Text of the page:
“What kind of independents are these?
Given that these numbers record only district level and above, they won’t include many of the grassroots independents that have succeeded in record numbers at the community level: town councils and parishes. Notable exceptions will include Herefordshire County and East Devon District Council – the first fully independent council. The majority are more likely to be disillusioned and ashamed Tory and Labour councillors, unwilling to go down with their national party.
However, they are a broadening gateway to something else quite remarkable, and now moving into the space of people’s politics. A new wave of local people who are taking it upon themselves to be responsible for what happens in their local community, how the money is spent and how decisions are made.
Given that over the past three years turnout for local elections has fallen to 33%, leaving 67% technically open to persuasion, the margin for an upset is always large. In 2013 this was the entry point for UKIP. With only one MP and later 2 MPs in the UK Parliament to represent them, they used the power of narrative and social media to characterise this localism as a people’s vote in favour of leaving the EU.
Yet there was no new mechanisms on offer to give people any more agency in the political sphere – even locally – it was all coming from above. After the Brexit referendum they were more or less deserted by their leaders and are now heavily regarded as a spent force.
In hindsight, nevertheless, it is possible to see UKIP and the Leave vote as important moments in the revolution of UK democracy. Not only has there been a weakening of the long-standing duopoly in British politics but it has stirred ambition for a better expressed people’s politics – a genuine alternative to the current political system and culture. Amongst other things, even as a phenomenon to grapple with, it gave birth to The Alternative UK.
The degree to which such a democratic emergency dovetails with the environmental emergency cannot be underplayed. They depend upon each other to achieve the transformation of our society we need to survive. Our own deep dive into this arena for over two years has revealed a substantial movement – appearing in multiple guises – of a new socio-political sensibility that links people to power to planet (I, We, World).
Frome Frome! The Flatpack model picks up speed
Within this, the “values-based” independents inspired by Flatpack Democracy in Frome are causing a storm right now.
The readers of the Daily Alternative, know this political model of citizen-led and participatory politics. The Independents from Frome were also one of the first towns to declare a Climate Emergency. But unlike the UK government, this came with a report of how to get Frome to zero carbon by 2030 and a commitment to deliver locally.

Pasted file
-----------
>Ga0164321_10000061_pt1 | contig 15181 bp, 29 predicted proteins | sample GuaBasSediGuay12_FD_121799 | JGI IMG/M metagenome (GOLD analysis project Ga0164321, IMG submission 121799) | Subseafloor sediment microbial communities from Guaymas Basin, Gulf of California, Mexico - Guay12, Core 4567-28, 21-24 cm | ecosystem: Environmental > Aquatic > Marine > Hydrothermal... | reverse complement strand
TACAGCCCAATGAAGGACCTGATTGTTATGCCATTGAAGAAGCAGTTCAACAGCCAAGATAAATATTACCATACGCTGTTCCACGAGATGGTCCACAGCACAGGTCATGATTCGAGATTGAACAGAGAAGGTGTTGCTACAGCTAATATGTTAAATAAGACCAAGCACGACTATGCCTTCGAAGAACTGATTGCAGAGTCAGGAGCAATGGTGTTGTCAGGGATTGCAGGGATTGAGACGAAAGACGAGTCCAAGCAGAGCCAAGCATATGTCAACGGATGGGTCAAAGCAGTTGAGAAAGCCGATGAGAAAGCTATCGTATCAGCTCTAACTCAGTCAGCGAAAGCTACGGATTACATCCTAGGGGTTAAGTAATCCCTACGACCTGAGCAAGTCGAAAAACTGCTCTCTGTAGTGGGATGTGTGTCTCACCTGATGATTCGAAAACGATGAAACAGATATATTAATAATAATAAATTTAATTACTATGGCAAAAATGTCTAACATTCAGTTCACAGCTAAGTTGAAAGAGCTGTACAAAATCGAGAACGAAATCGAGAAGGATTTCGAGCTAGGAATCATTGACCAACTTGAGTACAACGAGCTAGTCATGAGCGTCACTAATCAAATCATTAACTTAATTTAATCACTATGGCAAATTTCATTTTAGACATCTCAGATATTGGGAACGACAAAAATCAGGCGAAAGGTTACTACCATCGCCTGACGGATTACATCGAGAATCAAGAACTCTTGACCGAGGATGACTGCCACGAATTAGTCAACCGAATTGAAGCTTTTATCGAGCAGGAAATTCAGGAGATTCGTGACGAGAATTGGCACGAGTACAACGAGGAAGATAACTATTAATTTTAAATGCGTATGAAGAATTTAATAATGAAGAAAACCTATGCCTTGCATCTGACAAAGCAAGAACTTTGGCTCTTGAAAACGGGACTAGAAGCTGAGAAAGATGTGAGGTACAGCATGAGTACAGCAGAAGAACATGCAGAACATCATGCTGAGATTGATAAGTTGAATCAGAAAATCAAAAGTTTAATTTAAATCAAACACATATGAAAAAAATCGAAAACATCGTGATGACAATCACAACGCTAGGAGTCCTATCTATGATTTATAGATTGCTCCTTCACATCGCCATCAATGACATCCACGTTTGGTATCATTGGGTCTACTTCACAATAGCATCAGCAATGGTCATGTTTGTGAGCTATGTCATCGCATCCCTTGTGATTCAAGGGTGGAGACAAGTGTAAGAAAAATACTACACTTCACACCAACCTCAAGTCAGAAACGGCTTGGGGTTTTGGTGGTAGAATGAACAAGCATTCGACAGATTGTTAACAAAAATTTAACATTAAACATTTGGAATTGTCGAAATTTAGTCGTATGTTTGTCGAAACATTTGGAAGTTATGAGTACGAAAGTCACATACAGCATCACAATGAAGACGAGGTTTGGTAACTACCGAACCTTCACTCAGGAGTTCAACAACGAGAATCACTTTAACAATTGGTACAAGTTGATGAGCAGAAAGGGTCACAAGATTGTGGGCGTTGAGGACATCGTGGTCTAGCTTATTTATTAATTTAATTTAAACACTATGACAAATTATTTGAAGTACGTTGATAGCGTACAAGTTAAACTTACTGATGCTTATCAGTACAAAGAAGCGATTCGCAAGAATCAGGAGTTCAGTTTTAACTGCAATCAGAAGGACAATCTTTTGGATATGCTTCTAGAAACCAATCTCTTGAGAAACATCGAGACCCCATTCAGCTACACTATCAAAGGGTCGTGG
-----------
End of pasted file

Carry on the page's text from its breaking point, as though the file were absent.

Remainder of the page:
With the added phenomenon of Extinction Rebellion, leading a national and international campaign, becoming independent suddenly takes on another dimension – that of citizens stepping up to save our future, in the face of national-level failure to do so.
How many of the wave of newly elected independents below the district level were Flatpack Democracy aligned candidates, we won’t know for another day or so. In Frome where Flatpack was birthed, former Mayor Peter Macfadyen stood back after two terms to see a resounding 17/17 seats retained for IfF.
In Devon where we have been closely watching and working to create the conditions for the rise of Flatpack politics, remarkable gains were made at District, Town and Parish levels, many of them taking control of their councils.
I spoke to Pam Barrett, former Mayor of Buckfastleigh who reported winning 10 out of 12 councillors; 11/16 in Dartmouth, 9/13 in Chudleigh, 7/14 in Bovey (taking control with 2 non-aligned independents), Portishead 15/16. East Devon has become the first ever independent District Council in the country.
Meantime, members of the Torridge Common Ground, co-founded by XR initiator Jamie Kelsey-Fry, won two further District Council seats alongside their 6 at town level.
Says Jamie: “I’m somewhat rocked in my soul today.. we have a foot in the door and can start to change the way local power operates. We have people’s assemblies, listening, radical inclusivity and the consciousness of acting with the next seven generations in mind, all at the heart of how we do things. It’s impossible not to have hope right now”.
Standing where we have been for the past two and a half years, steadily charting and helping to generate the rise of a new politics, this month feels like a Mexican wave. With first Greta, then the school strike, then Extinction Rebellion, then the Parliaments, then the local independents, all rising to take the headlines in turn. Together they’re generating the sense of something genuinely alternative in the making.
Link rising movements to better practice
But knowing how these waves are designed to start up and gradually fall away, how do we embed them more deeply in the rhythm of our daily lives? How can we maintain the excitement in ways that not only keep the connection between these movements going, but open the door to many more? …”